I believe that nothing all bad ever happens in the world. I believe that grace, hope, and love blossom from the darkest times in life.
I believe this even though I haven’t had the easiest life so far. When I was seven, my father was diagnosed with a terminal illness. My 7-year-old self felt relieved when people told her, “Oh, that’s just awful! I don’t know how you can stand it at all!” My 16-year-old self only feels sorry for people who think that way. Of course those anxious nights when Dad was in the hospital were awful, but nobody ever sees the blessings in disguise.
While I’ve been called insensitive and unsympathetic for my refusal to fall apart and become one-dimensional every time something happens to Dad, I never felt that my belief was directly challenged until Relay for Life came to my high school. I was ambivalent about the event; I’d seen one too many person fall victim to their anger and others’ pity. Sure, Dad didn’t have cancer, but I was in the same situation as all these other people. I’d grown up in one eternal doctor’s visit, too.
When Relay came, there was an outpouring of sympathy and money for the families of survivors. Relay united all the cliques and rivals at school, and I was the odd one out. I tried in my own inarticulate way to explain what I thought, but no one understood. I hid behind my indecision, secretly wondering if I was wrong.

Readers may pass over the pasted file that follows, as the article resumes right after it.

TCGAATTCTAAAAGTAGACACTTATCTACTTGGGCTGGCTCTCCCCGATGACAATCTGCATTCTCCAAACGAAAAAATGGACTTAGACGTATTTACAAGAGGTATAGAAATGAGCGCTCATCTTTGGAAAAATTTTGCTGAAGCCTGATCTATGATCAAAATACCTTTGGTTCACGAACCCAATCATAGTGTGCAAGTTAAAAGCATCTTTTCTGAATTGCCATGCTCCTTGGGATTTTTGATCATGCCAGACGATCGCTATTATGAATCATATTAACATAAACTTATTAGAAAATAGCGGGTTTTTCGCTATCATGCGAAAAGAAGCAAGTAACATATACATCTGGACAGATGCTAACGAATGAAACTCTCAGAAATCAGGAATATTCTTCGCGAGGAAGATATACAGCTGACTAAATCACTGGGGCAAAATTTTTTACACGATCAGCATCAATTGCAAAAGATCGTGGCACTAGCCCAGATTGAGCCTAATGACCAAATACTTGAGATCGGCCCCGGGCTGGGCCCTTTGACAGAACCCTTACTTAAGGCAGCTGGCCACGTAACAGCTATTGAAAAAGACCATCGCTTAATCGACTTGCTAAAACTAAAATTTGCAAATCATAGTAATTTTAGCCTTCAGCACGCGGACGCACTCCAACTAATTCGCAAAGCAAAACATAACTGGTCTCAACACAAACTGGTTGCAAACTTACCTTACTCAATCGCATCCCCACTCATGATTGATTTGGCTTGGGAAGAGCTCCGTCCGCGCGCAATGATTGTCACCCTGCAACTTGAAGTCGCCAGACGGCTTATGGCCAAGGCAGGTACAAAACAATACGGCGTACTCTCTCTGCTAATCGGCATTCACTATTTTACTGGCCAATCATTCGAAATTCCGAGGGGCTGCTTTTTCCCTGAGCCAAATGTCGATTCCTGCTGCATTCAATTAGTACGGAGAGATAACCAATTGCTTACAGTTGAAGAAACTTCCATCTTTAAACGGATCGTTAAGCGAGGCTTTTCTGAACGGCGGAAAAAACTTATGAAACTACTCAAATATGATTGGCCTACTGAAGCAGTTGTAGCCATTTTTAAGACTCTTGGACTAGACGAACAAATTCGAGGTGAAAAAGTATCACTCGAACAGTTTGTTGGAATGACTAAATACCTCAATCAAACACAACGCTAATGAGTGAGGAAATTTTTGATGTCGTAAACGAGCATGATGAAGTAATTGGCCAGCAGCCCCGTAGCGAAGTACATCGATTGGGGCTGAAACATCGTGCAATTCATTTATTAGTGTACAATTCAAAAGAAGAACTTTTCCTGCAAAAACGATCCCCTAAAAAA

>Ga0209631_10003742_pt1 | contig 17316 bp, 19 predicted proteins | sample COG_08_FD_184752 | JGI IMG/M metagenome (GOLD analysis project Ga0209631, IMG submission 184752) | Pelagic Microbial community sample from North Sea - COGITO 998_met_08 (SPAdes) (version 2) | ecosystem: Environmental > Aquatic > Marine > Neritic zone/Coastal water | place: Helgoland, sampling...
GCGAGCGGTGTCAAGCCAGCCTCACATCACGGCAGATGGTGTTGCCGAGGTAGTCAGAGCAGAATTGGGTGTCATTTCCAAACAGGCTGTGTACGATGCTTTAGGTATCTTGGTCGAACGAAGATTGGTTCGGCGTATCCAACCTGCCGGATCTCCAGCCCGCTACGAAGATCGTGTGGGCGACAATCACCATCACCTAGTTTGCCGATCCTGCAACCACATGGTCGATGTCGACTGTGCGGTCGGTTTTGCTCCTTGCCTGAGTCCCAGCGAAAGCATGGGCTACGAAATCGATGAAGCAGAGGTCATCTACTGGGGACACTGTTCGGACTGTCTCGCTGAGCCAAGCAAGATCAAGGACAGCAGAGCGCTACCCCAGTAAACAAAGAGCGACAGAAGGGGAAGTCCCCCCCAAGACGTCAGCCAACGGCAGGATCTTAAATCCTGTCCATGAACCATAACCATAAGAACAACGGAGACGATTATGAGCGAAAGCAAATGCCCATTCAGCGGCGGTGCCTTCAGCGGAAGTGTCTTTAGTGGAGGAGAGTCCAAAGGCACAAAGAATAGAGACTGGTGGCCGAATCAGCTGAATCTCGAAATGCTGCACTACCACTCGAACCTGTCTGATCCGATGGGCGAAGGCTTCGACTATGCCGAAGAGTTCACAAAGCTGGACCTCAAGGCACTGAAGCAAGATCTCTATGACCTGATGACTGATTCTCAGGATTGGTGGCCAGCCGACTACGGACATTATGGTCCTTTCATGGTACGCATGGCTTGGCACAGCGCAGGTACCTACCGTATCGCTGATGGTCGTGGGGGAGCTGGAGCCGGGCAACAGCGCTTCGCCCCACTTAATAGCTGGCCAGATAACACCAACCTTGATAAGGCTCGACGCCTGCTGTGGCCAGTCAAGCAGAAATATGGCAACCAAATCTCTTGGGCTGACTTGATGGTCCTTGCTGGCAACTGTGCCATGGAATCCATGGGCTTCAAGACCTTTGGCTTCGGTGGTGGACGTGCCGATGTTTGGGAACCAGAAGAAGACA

I walked in the doors to the event late. Survivors were already on a makeshift stage, telling their stories. The whole crowd cried as one. I didn’t. I watched.
That night, I learned to cry in front of people, not because I wanted to but because I was expected to. I cried alone for all the people who would never understand, including, often, myself. I also found one place where I learned that I belonged – the room set aside just for survivors and their families. I wandered in by mistake and found people who understood everything I was feeling.
They would understand that spending a casual August afternoon with the family was special not only because of who was there but because of who wasn’t—the swarm of doctors and nurses and beeping machines. They would understand how the illness has brought our family together in a surreal way, and that even when we give up some dreams, we find better ones. They would understand how much beautiful art would never have been created if life was anywhere near perfect, and that I wouldn’t have found my voice in poetry so quickly. They would understand how wonderful plain, regular days are. They would understand what it means to slow down, to take things one long second at a time.
I left knowing I hadn’t felt wrong. I left convinced that life’s hard times can bring joy, and this I still believe.
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